The mud-slinging, name-calling, and character assassination when I ran for a seat in the Pennsylvania Assembly in 1764 was quite intense. It was so bad, in fact, that by election time my reputation had been so completely trashed by my opponents that it was a wonder that I ever served in public office again. (I lost that election, by the way).
And to put things in perspective, it was only 12 years later that I began to achieve my greatest political successes as committee member for the creation of the Declaration of Independence, ambassador to France, delegate at the Constitutional convention, and president of the Pennsylvania Assembly!
So it just goes to show you that as vile, foolish, divisive, pointless, mean-spirited, and laughable the campaign process might be, it’s not the end of the world – although sometimes it may seem so.
As far as this latest presidential contest goes, if I may be so bold as to offer this elder sage’s opinions on what has transpired so far on the public stage, perhaps you, the reader, may find some helpful ideas to ponder and even some reassurance that America is not going to hell in a handbasket, despite what some candidates may claim.
Debates: Stick to the issues, please
One point that was made by a recent news commentator which I heartily endorse: in comparing the substance of recent candidate debates, Republicans vs. Democrats, it appeared that the Democrats had a much better ability to stay on target, and enlighten the audience with serious examination of the various issues at hand. The Republicans seemed more intent on hurling insults and brickbats at one another than discussing issues.
If the electorate is to truly make an intelligent decision come Election Day, it would be much more advantageous if candidates from both parties would thoughtfully and sensitively address the following issues:
- Income inequality – the rich keep getting richer while the middle class continues losing ground.
- Gun violence in America – the escalating number of shootings in schools, theatres, and other places is absolutely intolerable, and certainly not what we colonists had in mind when we advocated “freedom to bear arms.”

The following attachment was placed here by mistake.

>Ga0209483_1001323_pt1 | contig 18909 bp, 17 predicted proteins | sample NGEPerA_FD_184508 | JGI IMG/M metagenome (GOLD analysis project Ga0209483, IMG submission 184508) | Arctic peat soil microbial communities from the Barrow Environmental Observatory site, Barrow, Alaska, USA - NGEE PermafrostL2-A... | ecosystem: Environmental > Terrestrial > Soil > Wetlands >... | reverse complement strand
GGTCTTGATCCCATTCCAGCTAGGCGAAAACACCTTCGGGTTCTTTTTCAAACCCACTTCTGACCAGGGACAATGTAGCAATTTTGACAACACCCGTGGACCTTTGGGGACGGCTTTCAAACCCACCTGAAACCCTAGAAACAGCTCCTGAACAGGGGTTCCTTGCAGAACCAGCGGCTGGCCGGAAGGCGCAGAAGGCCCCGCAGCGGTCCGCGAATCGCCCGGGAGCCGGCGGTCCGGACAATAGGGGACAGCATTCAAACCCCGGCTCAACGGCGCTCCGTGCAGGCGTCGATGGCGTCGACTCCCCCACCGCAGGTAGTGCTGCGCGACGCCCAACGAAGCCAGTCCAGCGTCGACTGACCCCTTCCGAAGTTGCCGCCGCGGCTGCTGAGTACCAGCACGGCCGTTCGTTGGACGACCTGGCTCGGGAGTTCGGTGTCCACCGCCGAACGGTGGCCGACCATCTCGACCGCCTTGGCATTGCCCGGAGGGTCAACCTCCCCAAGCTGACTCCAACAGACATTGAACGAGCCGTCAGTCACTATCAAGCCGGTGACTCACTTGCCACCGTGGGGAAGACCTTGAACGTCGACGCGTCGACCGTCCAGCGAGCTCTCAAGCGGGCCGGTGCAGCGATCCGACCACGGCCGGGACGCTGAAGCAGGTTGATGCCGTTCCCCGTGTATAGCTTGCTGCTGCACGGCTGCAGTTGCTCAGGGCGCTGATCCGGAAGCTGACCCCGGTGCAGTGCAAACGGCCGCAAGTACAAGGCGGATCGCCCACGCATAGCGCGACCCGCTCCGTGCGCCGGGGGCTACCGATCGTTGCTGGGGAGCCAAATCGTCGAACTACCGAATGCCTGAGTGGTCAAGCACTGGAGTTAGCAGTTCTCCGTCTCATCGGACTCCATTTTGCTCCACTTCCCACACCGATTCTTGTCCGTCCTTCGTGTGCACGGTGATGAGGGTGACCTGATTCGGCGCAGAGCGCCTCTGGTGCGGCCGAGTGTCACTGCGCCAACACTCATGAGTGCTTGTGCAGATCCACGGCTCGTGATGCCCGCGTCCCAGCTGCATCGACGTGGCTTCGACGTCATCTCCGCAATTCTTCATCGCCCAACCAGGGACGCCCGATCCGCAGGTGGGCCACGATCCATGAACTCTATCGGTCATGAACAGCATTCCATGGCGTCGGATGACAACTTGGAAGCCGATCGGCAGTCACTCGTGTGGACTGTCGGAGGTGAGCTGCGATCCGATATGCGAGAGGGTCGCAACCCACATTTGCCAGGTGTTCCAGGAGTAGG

- Wars in the Middle East – it’s all too simple to think that these conflicts will be limited to that region; in this modern age, the wars often spill over not only into neighboring countries but also to friends and allies on the other side of the world.
- Racial strife in our country – despite legislation, Supreme Court decisions, marches, protests, and other events, racial discrimination continues, leading directly to unrest and civil disturbances.
- Immigration – the United States, from its very beginning, was a land of immigrants. (Even I trace my ancestors back to England). Some say this country’s greatness was built “on the backs of immigrants.” Yet there are many who would “close the door” to immigrants, and forcibly deport those already here, even at the expense of splitting up families.
- Government gridlock – I’m no stranger to political squabbling, indecision, and paralysis; it happened at the congressional gatherings to approve the Declaration of Independence. But today, I hear, it happens much too often, throwing good, loyal civil servants out of work, and creating more ill will and distrust of government.
- Voting rights – surprisingly, there are still those petty tyrants around this great country who gain and maintain power by controlling who gets to vote, and who doesn’t. We need to remind ourselves, the freedom to vote is guaranteed to all, not to hand-picked cronies and stooges!
- Healthcare - as I understand it, the costs of obtaining medical care continue to spiral out of control. There needs to be a government solution that reins in these costs, while at the same time assuring both fair pricing and fair compensation that works for everyone, not just the privileged few.
Ben: Neither a voter nor a candidate be
Finally, I wish that I could actually participate in this upcoming election myself, but there are a couple of factors which would make this impossible: (1) Because of time traveling, my residency would be quite hard to prove; (2) Having only employed horseback or horse-drawn transportation in the 1700s, I have not managed to obtain a present-day “driver’s license,” which I understand is used as a form of identification in this modern world, in some states and districts more than others; and (3) While my own grasp of 21st century political issues and controversial subjects is remarkably good for someone who has only been here in this future land for a short while now, I must confess to a large degree of ignorance of the fine points of how this government functions (in comparison to the first Congress of my day), and so therefore I’m afraid I would be neither a well-informed voter nor an experienced, well-equipped, and viable occupant of the White House.
Your humble servant,